Learning from COVID, Food Banks Embark on Expansion Projects

Even though demand for fresh and packaged provisions has dropped from pandemic peaks, the need remains far above pre-pandemic levels.

Volunteer group leader Bruce Beecham works to sort food items in the Atlanta Food Bank's Hunger Action Center on Sept. 22, 2021 in College Park, Ga.
Volunteer group leader Bruce Beecham works to sort food items in the Atlanta Food Bank's Hunger Action Center on Sept. 22, 2021 in College Park, Ga.
AP Photo/John Bazemore

ATLANTA (AP) — Food banks across the country are pursuing major expansion projects driven in part by their experiences during the pandemic, when they faced an explosion of need.

“So many people who had never had to ask for help found themselves in a position of needing it and not knowing where to go,” said Ginette Bott, president and CEO of the Utah Food Bank. “It was like somebody flipped a switch.”

Even though demand for fresh and packaged provisions has dropped from pandemic peaks, the need remains far above pre-pandemic levels.

Feeding South Florida is planning a large new plant to increase its produce supply. Two North Carolina food banks flush with cash from billionaire philanthropist MacKenzie Scott are set to build new structures that will double their capacity to store food. The Utah Food Bank is adding space in Salt Lake City and is also set to erect new food warehouses elsewhere in the state.

And in Georgia, the Atlanta Community Food Bank moved into a 345,000-square-foot (32,000-square-meter) warehouse billed as the world’s largest food bank. The move preceded COVID-19, but officials say it was a boon during the pandemic.

“We have never, ever, including during the pandemic, been able to touch everyone who needs (help),” said Claire Babineaux-Fontenot, CEO of Feeding America, a national network of most food banks in the U.S. “But what we’ve come to understand better than we ever have before is what we’re capable of and how do we think through the long game.”

In Utah, one of two new warehouses will be near a Native American reservation that was a challenge to serve during the pandemic, said Bott. The second site will offer free dinners to kids, a population that suffered acutely from food insecurity when schools that provided meals went virtual.

Overall, the food bank will more than double its storage capacity after it incurred additional costs for extra space needed during the pandemic, Bott said. She estimated the new projects would cost roughly $40 million.

As part of its own expansion, the Food Bank of the Albemarle in northeast North Carolina is making sure it has enough generators in case a hurricane or tornado knocks out power, said Executive Director Liz Reasoner.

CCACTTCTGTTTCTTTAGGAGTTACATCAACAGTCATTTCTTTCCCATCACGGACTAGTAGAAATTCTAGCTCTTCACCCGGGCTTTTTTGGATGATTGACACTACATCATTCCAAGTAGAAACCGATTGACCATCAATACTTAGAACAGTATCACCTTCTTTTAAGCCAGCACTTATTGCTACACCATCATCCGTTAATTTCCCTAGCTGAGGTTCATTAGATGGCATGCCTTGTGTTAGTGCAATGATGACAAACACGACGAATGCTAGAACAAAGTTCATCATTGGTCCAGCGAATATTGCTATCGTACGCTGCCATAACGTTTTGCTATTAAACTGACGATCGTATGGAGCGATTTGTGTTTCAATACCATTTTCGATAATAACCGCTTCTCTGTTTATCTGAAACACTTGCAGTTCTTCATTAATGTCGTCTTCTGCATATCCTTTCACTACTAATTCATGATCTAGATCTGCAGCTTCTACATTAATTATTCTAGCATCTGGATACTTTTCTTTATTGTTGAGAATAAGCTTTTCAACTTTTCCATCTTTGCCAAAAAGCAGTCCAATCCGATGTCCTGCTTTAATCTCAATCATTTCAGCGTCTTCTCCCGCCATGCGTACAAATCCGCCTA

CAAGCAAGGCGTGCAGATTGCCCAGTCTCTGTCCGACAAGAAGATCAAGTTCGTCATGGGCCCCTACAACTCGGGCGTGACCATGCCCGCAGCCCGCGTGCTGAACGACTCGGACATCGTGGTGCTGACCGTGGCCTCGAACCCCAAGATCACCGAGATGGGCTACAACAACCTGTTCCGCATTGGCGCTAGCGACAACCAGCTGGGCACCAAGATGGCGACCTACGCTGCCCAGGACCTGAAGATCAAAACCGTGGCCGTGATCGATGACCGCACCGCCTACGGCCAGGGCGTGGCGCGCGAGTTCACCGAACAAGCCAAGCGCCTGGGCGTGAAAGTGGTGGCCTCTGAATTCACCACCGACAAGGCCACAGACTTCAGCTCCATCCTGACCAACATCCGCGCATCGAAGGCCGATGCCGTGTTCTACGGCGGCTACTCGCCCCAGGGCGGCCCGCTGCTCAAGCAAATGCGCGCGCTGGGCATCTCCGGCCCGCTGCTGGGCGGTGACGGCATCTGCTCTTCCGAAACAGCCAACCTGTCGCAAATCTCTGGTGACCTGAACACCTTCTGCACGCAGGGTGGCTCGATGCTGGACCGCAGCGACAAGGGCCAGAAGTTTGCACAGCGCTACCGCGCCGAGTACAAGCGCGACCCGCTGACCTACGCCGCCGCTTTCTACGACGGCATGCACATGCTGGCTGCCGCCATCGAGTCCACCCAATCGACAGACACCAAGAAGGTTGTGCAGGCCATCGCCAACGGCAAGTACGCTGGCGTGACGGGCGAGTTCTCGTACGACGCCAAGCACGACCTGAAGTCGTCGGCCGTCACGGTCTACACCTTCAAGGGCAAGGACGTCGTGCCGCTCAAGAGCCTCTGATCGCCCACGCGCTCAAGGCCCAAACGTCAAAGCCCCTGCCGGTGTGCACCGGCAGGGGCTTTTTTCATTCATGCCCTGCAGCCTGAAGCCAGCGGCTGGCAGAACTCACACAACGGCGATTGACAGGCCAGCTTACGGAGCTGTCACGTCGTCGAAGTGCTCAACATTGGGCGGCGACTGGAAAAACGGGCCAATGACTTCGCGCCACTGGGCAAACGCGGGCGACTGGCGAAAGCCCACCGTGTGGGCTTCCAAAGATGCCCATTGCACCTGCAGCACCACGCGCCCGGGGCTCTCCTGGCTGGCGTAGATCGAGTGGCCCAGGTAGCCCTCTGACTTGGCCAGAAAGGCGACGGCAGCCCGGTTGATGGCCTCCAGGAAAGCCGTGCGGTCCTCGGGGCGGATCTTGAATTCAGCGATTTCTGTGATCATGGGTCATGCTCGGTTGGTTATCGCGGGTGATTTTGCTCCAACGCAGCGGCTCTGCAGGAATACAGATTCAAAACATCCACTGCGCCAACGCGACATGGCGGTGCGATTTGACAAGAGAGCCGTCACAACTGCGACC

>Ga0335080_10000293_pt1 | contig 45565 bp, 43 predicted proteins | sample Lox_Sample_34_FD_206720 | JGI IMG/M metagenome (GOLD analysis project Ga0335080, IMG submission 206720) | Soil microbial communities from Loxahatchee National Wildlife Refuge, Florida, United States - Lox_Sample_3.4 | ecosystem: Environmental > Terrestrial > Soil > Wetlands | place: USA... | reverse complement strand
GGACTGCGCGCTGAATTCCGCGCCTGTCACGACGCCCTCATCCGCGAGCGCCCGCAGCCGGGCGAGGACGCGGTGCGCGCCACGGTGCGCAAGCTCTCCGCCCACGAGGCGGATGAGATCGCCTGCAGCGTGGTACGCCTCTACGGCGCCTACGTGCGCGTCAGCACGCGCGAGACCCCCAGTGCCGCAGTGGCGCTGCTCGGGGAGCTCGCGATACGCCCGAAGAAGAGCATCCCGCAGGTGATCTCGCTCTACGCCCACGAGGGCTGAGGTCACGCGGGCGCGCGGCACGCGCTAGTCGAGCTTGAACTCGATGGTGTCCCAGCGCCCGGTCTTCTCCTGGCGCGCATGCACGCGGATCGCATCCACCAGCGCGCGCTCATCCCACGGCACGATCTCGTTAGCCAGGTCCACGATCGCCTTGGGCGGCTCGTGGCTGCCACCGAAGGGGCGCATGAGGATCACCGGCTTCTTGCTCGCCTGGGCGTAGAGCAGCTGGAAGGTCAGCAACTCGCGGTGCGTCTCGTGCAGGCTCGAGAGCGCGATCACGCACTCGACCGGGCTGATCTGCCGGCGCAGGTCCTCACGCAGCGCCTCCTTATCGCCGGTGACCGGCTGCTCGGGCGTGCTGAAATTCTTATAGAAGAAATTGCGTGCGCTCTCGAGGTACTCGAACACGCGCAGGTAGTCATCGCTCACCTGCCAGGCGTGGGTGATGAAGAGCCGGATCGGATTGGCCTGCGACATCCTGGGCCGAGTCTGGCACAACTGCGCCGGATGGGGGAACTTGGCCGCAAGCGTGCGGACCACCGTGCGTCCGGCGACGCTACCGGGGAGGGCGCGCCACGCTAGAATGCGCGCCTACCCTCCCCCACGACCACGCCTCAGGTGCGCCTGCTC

Meanwhile, Feeding South Florida is planning to build a 50,000- to 80,000-square-foot (4,600 to 7,400-square-meter) plant to freeze and package produce. The goal is to take in more crops during the growing season and then make them available year-round, said CEO Paco Velez.

“There’s still a lot of produce that goes to waste,” he said.

The projects come amid persistent food insecurity in the U.S. despite the country's slow crawl back from the economic fallout of the pandemic. Feeding America's food banks provided a record 6.6 billion meals between July 2020 and June 2021, up from 5.2 billion the year before, the organization said.

On a recent weekday, a dozen cars lined up well before opening time at the Toco Hills Community Alliance, a food pantry in a well-off suburb northeast of Atlanta. Volunteers in masks waited under a white tent to load canned fruit and vegetables, fresh produce and meat and other groceries into trunks as drivers came through one at a time.

Helen Moody, a 60-year-old disabled U.S. Army veteran, has relied on the pantry for groceries since 2017. Moody said she and her husband live off $2,000 a month and do not qualify for federal food assistance.

“We're on a real tight budget,” she said. “When we come over here, then we're able to have just a little bit for other things, just a little leeway because other than that you have no breathing space.”

The community alliance buys some of its food from the Atlanta Community Food Bank at deeply discounted prices. The food bank's expansion has given it access to a wider variety of food products, said Lisa Heilig, the alliance's executive director. A few months ago, she was able to offer guava, a fruit familiar to some of the Hispanic immigrants who use the pantry.

The Atlanta Community Food Bank's new facility near Atlanta's international airport has a food storage area equal to roughly five and a half football fields. A tour of the facility last month provided a glimpse of the advantages a larger site provides.

Forklifts carrying large pallets of food moved freely around the expansive floor, their drivers beeping gently to warn passersby. Nearly three dozen docking doors allowed trucks to deliver and pick up food with no wait times. In a separate area, volunteers in masks checked the expiration dates of cereal boxes, canned soup and other groceries.

Food banks rely heavily on volunteers, but many could not safely accommodate them during the pandemic and had to find alternate sources of help.

The new location has allowed the food bank to distribute tens of millions of additional pounds of food.

“There’s just a large number of our neighbors, who by virtue of rising housing costs, rising health care costs and other pressures that they face, need help meeting all their basic needs," said Kyle Waide, president of the Atlanta Community Food Bank. “And we think that pressure is going to be here indefinitely even without the pandemic.”

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